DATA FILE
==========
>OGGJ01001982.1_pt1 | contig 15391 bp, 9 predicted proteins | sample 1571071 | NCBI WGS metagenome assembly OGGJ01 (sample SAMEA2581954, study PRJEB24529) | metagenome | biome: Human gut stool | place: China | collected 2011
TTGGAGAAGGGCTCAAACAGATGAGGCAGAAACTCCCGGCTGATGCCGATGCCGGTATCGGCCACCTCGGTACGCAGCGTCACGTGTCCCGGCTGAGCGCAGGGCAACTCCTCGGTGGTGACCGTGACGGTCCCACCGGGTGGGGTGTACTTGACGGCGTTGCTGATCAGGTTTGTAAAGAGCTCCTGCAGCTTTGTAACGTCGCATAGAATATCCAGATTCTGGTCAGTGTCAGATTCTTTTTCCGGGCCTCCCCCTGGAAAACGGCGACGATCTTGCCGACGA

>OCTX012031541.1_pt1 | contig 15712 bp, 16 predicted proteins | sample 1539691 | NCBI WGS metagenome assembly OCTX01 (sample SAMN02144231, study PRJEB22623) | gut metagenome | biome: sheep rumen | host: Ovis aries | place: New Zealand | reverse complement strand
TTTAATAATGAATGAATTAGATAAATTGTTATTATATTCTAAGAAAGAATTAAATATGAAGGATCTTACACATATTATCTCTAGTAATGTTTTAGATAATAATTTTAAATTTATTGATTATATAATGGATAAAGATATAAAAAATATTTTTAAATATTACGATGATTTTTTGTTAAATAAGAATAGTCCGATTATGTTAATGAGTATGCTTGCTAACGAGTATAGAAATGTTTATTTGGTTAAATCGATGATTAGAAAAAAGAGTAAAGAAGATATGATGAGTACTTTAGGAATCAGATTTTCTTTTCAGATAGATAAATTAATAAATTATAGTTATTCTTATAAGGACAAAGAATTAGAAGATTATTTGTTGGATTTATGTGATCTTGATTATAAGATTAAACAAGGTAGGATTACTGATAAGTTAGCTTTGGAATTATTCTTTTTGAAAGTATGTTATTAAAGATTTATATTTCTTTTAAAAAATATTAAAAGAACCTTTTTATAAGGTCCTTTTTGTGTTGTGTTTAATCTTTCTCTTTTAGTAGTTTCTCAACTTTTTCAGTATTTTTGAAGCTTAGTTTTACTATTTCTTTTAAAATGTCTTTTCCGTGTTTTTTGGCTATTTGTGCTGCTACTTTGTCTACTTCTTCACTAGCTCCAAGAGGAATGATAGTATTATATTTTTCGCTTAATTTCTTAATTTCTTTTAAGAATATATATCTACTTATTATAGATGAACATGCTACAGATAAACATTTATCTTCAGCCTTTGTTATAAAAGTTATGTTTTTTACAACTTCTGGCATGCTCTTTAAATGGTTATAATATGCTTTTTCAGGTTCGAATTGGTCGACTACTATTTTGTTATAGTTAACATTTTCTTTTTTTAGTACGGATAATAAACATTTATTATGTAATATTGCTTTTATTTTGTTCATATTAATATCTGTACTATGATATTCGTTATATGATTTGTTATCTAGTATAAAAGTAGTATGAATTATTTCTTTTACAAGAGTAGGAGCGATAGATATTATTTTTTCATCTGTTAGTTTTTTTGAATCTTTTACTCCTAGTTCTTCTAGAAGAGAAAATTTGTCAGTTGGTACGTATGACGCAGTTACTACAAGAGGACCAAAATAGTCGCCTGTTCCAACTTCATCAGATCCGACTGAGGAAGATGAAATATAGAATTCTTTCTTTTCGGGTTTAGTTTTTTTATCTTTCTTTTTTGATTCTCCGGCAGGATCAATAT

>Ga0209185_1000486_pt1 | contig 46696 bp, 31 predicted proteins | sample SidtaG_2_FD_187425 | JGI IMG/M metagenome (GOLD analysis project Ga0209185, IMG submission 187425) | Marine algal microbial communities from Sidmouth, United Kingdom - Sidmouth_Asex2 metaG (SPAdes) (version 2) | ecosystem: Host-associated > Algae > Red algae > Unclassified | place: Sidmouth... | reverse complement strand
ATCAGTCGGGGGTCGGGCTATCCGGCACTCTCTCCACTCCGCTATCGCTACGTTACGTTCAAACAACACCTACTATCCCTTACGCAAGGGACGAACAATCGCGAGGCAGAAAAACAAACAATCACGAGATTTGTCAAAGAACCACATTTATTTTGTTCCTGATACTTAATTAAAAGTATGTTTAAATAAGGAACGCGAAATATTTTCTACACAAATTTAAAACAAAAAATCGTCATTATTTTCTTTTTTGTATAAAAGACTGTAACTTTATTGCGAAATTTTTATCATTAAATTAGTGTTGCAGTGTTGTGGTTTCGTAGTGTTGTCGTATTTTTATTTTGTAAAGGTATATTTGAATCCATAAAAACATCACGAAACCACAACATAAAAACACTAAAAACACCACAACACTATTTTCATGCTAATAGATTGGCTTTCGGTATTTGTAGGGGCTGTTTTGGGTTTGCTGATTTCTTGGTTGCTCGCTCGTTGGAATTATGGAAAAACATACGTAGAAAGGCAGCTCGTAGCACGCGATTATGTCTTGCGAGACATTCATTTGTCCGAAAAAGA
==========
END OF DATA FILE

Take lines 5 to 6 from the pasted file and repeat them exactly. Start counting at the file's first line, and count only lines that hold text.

>Ga0209185_1000486_pt1 | contig 46696 bp, 31 predicted proteins | sample SidtaG_2_FD_187425 | JGI IMG/M metagenome (GOLD analysis project Ga0209185, IMG submission 187425) | Marine algal microbial communities from Sidmouth, United Kingdom - Sidmouth_Asex2 metaG (SPAdes) (version 2) | ecosystem: Host-associated > Algae > Red algae > Unclassified | place: Sidmouth... | reverse complement strand
ATCAGTCGGGGGTCGGGCTATCCGGCACTCTCTCCACTCCGCTATCGCTACGTTACGTTCAAACAACACCTACTATCCCTTACGCAAGGGACGAACAATCGCGAGGCAGAAAAACAAACAATCACGAGATTTGTCAAAGAACCACATTTATTTTGTTCCTGATACTTAATTAAAAGTATGTTTAAATAAGGAACGCGAAATATTTTCTACACAAATTTAAAACAAAAAATCGTCATTATTTTCTTTTTTGTATAAAAGACTGTAACTTTATTGCGAAATTTTTATCATTAAATTAGTGTTGCAGTGTTGTGGTTTCGTAGTGTTGTCGTATTTTTATTTTGTAAAGGTATATTTGAATCCATAAAAACATCACGAAACCACAACATAAAAACACTAAAAACACCACAACACTATTTTCATGCTAATAGATTGGCTTTCGGTATTTGTAGGGGCTGTTTTGGGTTTGCTGATTTCTTGGTTGCTCGCTCGTTGGAATTATGGAAAAACATACGTAGAAAGGCAGCTCGTAGCACGCGATTATGTCTTGCGAGACATTCATTTGTCCGAAAAAGA